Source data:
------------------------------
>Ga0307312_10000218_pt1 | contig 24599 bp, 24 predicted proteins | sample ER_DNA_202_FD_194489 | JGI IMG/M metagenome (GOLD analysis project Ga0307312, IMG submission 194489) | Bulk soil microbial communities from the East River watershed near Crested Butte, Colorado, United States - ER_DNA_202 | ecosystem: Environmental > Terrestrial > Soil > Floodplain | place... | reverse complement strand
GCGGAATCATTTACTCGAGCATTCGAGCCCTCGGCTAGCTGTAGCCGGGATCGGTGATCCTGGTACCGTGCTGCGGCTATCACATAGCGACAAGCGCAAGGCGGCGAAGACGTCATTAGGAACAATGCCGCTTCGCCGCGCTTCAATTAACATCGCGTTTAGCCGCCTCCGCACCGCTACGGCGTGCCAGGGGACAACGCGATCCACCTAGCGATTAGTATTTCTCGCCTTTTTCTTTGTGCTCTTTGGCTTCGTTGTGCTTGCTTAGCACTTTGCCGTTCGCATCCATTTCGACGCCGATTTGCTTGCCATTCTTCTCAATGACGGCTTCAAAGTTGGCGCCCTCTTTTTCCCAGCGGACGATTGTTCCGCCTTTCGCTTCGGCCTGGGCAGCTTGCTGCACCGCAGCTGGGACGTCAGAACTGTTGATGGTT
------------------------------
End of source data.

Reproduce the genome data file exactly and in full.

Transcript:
>Ga0307312_10000218_pt1 | contig 24599 bp, 24 predicted proteins | sample ER_DNA_202_FD_194489 | JGI IMG/M metagenome (GOLD analysis project Ga0307312, IMG submission 194489) | Bulk soil microbial communities from the East River watershed near Crested Butte, Colorado, United States - ER_DNA_202 | ecosystem: Environmental > Terrestrial > Soil > Floodplain | place... | reverse complement strand
GCGGAATCATTTACTCGAGCATTCGAGCCCTCGGCTAGCTGTAGCCGGGATCGGTGATCCTGGTACCGTGCTGCGGCTATCACATAGCGACAAGCGCAAGGCGGCGAAGACGTCATTAGGAACAATGCCGCTTCGCCGCGCTTCAATTAACATCGCGTTTAGCCGCCTCCGCACCGCTACGGCGTGCCAGGGGACAACGCGATCCACCTAGCGATTAGTATTTCTCGCCTTTTTCTTTGTGCTCTTTGGCTTCGTTGTGCTTGCTTAGCACTTTGCCGTTCGCATCCATTTCGACGCCGATTTGCTTGCCATTCTTCTCAATGACGGCTTCAAAGTTGGCGCCCTCTTTTTCCCAGCGGACGATTGTTCCGCCTTTCGCTTCGGCCTGGGCAGCTTGCTGCACCGCAGCTGGGACGTCAGAACTGTTGATGGTT